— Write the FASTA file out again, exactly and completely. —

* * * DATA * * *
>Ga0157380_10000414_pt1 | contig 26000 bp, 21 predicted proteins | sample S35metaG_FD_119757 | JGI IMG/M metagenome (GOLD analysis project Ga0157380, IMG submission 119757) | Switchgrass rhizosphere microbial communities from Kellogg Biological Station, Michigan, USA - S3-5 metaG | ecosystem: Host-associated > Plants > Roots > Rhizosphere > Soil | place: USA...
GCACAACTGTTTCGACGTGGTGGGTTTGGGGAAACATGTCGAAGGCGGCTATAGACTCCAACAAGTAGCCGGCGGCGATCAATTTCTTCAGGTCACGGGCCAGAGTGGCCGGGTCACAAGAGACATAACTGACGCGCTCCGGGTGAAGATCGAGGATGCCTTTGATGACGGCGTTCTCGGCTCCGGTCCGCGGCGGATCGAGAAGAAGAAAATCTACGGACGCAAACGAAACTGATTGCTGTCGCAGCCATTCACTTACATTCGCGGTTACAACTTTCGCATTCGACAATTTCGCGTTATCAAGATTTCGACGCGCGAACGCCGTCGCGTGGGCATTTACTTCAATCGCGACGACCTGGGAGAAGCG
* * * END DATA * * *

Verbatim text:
>Ga0157380_10000414_pt1 | contig 26000 bp, 21 predicted proteins | sample S35metaG_FD_119757 | JGI IMG/M metagenome (GOLD analysis project Ga0157380, IMG submission 119757) | Switchgrass rhizosphere microbial communities from Kellogg Biological Station, Michigan, USA - S3-5 metaG | ecosystem: Host-associated > Plants > Roots > Rhizosphere > Soil | place: USA...
GCACAACTGTTTCGACGTGGTGGGTTTGGGGAAACATGTCGAAGGCGGCTATAGACTCCAACAAGTAGCCGGCGGCGATCAATTTCTTCAGGTCACGGGCCAGAGTGGCCGGGTCACAAGAGACATAACTGACGCGCTCCGGGTGAAGATCGAGGATGCCTTTGATGACGGCGTTCTCGGCTCCGGTCCGCGGCGGATCGAGAAGAAGAAAATCTACGGACGCAAACGAAACTGATTGCTGTCGCAGCCATTCACTTACATTCGCGGTTACAACTTTCGCATTCGACAATTTCGCGTTATCAAGATTTCGACGCGCGAACGCCGTCGCGTGGGCATTTACTTCAATCGCGACGACCTGGGAGAAGCG